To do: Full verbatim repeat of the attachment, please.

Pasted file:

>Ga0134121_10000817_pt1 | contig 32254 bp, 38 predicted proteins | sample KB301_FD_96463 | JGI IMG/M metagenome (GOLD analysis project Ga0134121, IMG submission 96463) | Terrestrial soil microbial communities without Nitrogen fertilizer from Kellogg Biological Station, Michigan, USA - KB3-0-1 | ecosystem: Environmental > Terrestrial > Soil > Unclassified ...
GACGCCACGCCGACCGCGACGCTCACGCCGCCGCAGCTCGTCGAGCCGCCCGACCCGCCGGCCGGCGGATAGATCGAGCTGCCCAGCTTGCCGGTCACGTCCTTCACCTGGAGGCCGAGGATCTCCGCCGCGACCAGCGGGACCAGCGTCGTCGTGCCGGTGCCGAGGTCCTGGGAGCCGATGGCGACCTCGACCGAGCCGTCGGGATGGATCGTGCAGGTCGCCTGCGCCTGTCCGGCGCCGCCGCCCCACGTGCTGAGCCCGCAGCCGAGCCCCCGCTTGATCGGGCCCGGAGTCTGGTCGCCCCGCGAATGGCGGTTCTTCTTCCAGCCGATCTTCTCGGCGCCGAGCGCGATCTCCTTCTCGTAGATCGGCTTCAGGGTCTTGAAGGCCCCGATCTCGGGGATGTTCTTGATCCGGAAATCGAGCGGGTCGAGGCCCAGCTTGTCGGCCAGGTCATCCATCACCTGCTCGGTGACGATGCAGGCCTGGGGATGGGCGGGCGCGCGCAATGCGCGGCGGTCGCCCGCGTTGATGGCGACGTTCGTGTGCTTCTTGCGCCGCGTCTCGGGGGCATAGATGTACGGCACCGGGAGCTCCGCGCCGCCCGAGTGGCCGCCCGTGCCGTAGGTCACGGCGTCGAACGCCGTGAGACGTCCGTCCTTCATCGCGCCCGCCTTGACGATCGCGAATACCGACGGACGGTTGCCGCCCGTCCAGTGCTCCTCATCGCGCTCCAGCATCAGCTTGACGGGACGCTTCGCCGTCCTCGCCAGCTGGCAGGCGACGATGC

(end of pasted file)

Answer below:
>Ga0134121_10000817_pt1 | contig 32254 bp, 38 predicted proteins | sample KB301_FD_96463 | JGI IMG/M metagenome (GOLD analysis project Ga0134121, IMG submission 96463) | Terrestrial soil microbial communities without Nitrogen fertilizer from Kellogg Biological Station, Michigan, USA - KB3-0-1 | ecosystem: Environmental > Terrestrial > Soil > Unclassified ...
GACGCCACGCCGACCGCGACGCTCACGCCGCCGCAGCTCGTCGAGCCGCCCGACCCGCCGGCCGGCGGATAGATCGAGCTGCCCAGCTTGCCGGTCACGTCCTTCACCTGGAGGCCGAGGATCTCCGCCGCGACCAGCGGGACCAGCGTCGTCGTGCCGGTGCCGAGGTCCTGGGAGCCGATGGCGACCTCGACCGAGCCGTCGGGATGGATCGTGCAGGTCGCCTGCGCCTGTCCGGCGCCGCCGCCCCACGTGCTGAGCCCGCAGCCGAGCCCCCGCTTGATCGGGCCCGGAGTCTGGTCGCCCCGCGAATGGCGGTTCTTCTTCCAGCCGATCTTCTCGGCGCCGAGCGCGATCTCCTTCTCGTAGATCGGCTTCAGGGTCTTGAAGGCCCCGATCTCGGGGATGTTCTTGATCCGGAAATCGAGCGGGTCGAGGCCCAGCTTGTCGGCCAGGTCATCCATCACCTGCTCGGTGACGATGCAGGCCTGGGGATGGGCGGGCGCGCGCAATGCGCGGCGGTCGCCCGCGTTGATGGCGACGTTCGTGTGCTTCTTGCGCCGCGTCTCGGGGGCATAGATGTACGGCACCGGGAGCTCCGCGCCGCCCGAGTGGCCGCCCGTGCCGTAGGTCACGGCGTCGAACGCCGTGAGACGTCCGTCCTTCATCGCGCCCGCCTTGACGATCGCGAATACCGACGGACGGTTGCCGCCCGTCCAGTGCTCCTCATCGCGCTCCAGCATCAGCTTGACGGGACGCTTCGCCGTCCTCGCCAGCTGGCAGGCGACGATGC